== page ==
Now we have amplified this little outing and put a tank of 6000 liter on top and dug down pipes so that there is a crane on the outside of the wall so that the locals can pick up water whenever they want without entering. In addition, we have put in shower in the utoeo directly from the water tank, so now we finally do not have to take a shower but can go outside for a cooling shower. Very pleased with this solution!

In the last ten days, a family from Denmark has been with us with mom and dad, and it has been amazing fun. It's nice to show off the great place we live on. In addition to being on safari and snorkeling and typical tourist activities, we have also been a lot in the village and with the locals. They think it's been amazing to see a different side of the country than they had come to see if they traveled with travel agencies or without knowing anyone living here. Tomorrow they are traveling home, while mom and dad will be six days old.

Closing ceremony for adult education

In November, we started adult education, an offer where illiterate adults, unable to read and write, got the opportunity to learn basic literacy skills, as well as basic math and some English.

Very many women in our village have never gone to school. Many of them because they were told that there was unnecessary knowledge because they should only be at home. They sneaked to school, they were chased home. Some because they could not afford school fees. Some because they already had to look after their little sisters all day as little children.

But now that they are grown up, they see each day how far behind they are because they are illiterate. It's hard to get a job other than being a maid. If they start a vegetable store, customers think they are trying to trick them because they do not return the right money back. They must always rely on the knowledge people tell them, instead of being able to read and acquire knowledge themselves. And they can not even read the messages the teacher sends with the kids home. The list of negative consequences of being illiterate is long and the number of illiterate in Kilifi is many. But the good news is that now there are at least six fewer!

When we started in November we had the first week of 28 students, but as the course went on, more and more fell. Some because they were not allowed by their men, and some because they had work or other obligations. And some because they did not have the motivation to work hard enough.

After the Christmas holidays, they have been a group of less than ten pieces because the school holidays were over and the youth were not at home to help with housework anymore. Six of these have now achieved their goal, thus learning to read and write. Then on Saturday they were celebrated!They had dressed up in their finest clothes, and some had mothers and children to take part in the celebration. And your pleasure blasted the scale! I have almost never seen anyone so proud of their own achievements before. And they jumped and danced and cheered with joy, and their eyes shone! The tears vibrated with me several times. Everybody read a portion of the Bible that they had chosen for themselves and I was really impressed with them! They read so well. It's amazing what they've achieved in six weeks of learning. It's amazing what's going on with hard work and strong will! These six who have shown that it is possible have also sparked a spark in the other ladies in the class and many more in the village, who eagerly await their turn to stand with this diploma!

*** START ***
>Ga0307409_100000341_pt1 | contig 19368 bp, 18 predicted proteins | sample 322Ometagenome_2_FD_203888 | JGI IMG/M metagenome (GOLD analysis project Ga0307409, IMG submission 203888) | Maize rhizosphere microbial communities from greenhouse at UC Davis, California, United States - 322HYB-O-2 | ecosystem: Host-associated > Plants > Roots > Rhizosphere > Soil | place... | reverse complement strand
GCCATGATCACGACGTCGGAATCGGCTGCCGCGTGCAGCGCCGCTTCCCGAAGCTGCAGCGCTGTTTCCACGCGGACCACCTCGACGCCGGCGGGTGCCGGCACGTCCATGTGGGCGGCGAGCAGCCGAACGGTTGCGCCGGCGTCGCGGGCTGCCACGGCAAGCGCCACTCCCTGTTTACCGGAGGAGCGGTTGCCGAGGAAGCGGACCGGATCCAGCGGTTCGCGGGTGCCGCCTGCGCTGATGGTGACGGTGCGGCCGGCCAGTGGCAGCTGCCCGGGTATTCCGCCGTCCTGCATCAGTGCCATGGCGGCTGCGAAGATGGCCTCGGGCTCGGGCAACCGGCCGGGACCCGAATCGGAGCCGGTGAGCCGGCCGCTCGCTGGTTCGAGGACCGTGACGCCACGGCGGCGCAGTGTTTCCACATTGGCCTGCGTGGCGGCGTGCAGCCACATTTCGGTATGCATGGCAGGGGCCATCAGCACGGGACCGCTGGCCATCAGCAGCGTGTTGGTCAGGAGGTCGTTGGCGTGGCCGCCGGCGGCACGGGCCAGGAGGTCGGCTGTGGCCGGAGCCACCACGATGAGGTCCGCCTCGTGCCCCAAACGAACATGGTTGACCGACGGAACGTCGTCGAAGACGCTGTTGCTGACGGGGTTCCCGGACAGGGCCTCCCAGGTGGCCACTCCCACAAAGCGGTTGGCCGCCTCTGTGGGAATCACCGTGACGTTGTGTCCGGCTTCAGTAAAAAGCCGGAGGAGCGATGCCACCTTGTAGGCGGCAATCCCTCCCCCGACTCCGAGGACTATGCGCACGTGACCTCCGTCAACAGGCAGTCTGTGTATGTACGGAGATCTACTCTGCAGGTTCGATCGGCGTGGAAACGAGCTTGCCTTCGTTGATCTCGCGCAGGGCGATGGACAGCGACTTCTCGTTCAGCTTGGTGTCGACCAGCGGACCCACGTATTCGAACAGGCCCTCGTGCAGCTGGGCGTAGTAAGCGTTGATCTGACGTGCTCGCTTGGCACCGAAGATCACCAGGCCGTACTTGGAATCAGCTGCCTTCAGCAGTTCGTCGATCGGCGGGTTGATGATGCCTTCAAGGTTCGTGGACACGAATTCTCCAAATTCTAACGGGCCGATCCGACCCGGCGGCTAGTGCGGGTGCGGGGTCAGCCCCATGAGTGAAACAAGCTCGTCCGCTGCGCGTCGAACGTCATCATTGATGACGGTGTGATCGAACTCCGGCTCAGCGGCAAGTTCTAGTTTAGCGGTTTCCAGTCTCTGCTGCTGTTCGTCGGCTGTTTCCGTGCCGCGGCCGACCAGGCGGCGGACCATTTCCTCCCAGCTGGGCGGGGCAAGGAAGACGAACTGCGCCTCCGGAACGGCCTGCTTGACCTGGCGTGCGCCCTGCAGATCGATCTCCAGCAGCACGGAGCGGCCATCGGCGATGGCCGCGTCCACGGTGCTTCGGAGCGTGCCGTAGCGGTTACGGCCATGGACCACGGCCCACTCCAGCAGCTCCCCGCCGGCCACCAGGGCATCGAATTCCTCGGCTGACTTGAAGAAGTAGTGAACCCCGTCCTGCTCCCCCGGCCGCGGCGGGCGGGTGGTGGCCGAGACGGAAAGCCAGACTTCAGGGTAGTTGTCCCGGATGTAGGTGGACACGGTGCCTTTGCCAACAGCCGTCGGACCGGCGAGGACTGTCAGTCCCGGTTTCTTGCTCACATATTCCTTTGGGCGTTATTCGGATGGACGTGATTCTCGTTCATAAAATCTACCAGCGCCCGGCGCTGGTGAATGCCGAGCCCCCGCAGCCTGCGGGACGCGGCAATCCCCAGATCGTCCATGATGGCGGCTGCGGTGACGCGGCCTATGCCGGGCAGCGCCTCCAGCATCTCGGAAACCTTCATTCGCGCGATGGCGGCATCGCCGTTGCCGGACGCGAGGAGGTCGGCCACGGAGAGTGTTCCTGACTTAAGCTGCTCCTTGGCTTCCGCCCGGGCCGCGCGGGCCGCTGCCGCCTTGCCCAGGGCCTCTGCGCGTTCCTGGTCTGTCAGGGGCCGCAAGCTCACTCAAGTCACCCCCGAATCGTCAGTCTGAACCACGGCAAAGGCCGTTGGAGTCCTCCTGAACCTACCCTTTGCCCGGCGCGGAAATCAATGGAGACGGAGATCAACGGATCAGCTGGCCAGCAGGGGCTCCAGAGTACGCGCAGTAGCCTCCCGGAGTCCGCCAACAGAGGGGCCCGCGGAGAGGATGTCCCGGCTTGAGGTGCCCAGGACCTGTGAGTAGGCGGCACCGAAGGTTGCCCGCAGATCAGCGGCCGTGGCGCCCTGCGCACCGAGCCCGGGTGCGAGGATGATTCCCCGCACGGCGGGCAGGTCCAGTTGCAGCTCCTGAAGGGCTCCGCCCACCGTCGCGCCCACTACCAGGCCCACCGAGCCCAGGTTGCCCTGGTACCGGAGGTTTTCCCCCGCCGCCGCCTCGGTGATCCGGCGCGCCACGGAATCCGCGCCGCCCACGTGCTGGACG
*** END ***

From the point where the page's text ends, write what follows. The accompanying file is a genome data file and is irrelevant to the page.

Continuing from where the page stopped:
Honorable assignment

The best thing I know is to demonstrate love for people. Demonstrate friendship, selflessness, charity, treat people better than they deserve, and as family. Action says more than words, and I see more and more how often people around me feel loved because of what I do. Like a house visit, a bag of food, wound care or helping the children with school expenses. Or just that I stop and greet them when I walk by.

One of the young ladies in our church have been very shy and hard to get to know. I don't know much about her past, but I felt she was very closed. She has been in our extended community, but always anonymous and a bit in the background. She has been pregnant for the past eight months, and I have tried to take good care of her. She has gradually opened up for me and come for advice and guidance. I have come to her house just her for a visit, just to measure her blood pressure and give her some juice and food and ask how she is doing. I have urged her to call if she needs help with anything, and to call if she needs to go to hospital when the labour starts.